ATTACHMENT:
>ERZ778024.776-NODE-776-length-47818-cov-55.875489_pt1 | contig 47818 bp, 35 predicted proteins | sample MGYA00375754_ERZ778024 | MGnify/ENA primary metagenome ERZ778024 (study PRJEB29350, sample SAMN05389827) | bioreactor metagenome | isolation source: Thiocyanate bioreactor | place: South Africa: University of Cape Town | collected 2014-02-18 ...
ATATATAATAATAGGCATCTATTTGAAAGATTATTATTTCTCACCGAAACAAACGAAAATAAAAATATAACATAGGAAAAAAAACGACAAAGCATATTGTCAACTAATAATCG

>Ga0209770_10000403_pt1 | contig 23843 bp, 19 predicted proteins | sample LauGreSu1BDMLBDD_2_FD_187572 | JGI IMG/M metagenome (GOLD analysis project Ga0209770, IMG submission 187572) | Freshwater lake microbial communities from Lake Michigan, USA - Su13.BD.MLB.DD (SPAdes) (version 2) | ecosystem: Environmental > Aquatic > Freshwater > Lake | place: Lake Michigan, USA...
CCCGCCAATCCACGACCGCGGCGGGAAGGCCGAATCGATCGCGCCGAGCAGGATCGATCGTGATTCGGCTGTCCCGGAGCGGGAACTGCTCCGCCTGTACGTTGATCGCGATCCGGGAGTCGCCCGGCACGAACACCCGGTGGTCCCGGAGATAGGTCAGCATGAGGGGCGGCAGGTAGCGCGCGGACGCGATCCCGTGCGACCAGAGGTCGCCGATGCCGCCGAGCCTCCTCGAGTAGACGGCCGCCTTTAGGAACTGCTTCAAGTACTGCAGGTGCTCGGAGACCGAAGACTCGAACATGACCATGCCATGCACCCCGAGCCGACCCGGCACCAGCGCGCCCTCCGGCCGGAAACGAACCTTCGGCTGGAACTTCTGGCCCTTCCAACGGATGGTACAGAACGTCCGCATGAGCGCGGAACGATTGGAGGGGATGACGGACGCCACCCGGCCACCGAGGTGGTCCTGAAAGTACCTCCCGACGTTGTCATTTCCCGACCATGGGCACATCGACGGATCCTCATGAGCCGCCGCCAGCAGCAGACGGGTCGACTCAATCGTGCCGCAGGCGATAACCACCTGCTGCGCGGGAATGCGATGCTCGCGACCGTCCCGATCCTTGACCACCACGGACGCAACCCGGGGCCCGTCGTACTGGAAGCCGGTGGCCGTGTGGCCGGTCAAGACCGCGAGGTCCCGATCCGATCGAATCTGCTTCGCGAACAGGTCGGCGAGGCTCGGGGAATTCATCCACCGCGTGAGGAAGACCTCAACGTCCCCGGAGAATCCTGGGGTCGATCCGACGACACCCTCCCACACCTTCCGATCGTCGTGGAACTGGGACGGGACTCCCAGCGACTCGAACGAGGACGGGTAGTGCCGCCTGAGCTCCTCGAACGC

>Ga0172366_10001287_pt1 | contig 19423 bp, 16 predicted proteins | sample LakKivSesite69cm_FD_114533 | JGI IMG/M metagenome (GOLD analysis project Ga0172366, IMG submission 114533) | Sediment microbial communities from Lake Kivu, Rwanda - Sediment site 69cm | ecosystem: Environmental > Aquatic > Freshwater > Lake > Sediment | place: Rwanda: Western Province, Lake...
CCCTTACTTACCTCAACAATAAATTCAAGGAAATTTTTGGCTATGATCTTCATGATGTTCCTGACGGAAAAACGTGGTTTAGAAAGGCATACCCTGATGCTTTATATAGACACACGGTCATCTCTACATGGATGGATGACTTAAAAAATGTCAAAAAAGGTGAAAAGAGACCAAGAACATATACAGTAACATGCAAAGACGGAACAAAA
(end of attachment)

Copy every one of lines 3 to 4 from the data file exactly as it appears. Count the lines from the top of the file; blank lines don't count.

>Ga0209770_10000403_pt1 | contig 23843 bp, 19 predicted proteins | sample LauGreSu1BDMLBDD_2_FD_187572 | JGI IMG/M metagenome (GOLD analysis project Ga0209770, IMG submission 187572) | Freshwater lake microbial communities from Lake Michigan, USA - Su13.BD.MLB.DD (SPAdes) (version 2) | ecosystem: Environmental > Aquatic > Freshwater > Lake | place: Lake Michigan, USA...
CCCGCCAATCCACGACCGCGGCGGGAAGGCCGAATCGATCGCGCCGAGCAGGATCGATCGTGATTCGGCTGTCCCGGAGCGGGAACTGCTCCGCCTGTACGTTGATCGCGATCCGGGAGTCGCCCGGCACGAACACCCGGTGGTCCCGGAGATAGGTCAGCATGAGGGGCGGCAGGTAGCGCGCGGACGCGATCCCGTGCGACCAGAGGTCGCCGATGCCGCCGAGCCTCCTCGAGTAGACGGCCGCCTTTAGGAACTGCTTCAAGTACTGCAGGTGCTCGGAGACCGAAGACTCGAACATGACCATGCCATGCACCCCGAGCCGACCCGGCACCAGCGCGCCCTCCGGCCGGAAACGAACCTTCGGCTGGAACTTCTGGCCCTTCCAACGGATGGTACAGAACGTCCGCATGAGCGCGGAACGATTGGAGGGGATGACGGACGCCACCCGGCCACCGAGGTGGTCCTGAAAGTACCTCCCGACGTTGTCATTTCCCGACCATGGGCACATCGACGGATCCTCATGAGCCGCCGCCAGCAGCAGACGGGTCGACTCAATCGTGCCGCAGGCGATAACCACCTGCTGCGCGGGAATGCGATGCTCGCGACCGTCCCGATCCTTGACCACCACGGACGCAACCCGGGGCCCGTCGTACTGGAAGCCGGTGGCCGTGTGGCCGGTCAAGACCGCGAGGTCCCGATCCGATCGAATCTGCTTCGCGAACAGGTCGGCGAGGCTCGGGGAATTCATCCACCGCGTGAGGAAGACCTCAACGTCCCCGGAGAATCCTGGGGTCGATCCGACGACACCCTCCCACACCTTCCGATCGTCGTGGAACTGGGACGGGACTCCCAGCGACTCGAACGAGGACGGGTAGTGCCGCCTGAGCTCCTCGAACGC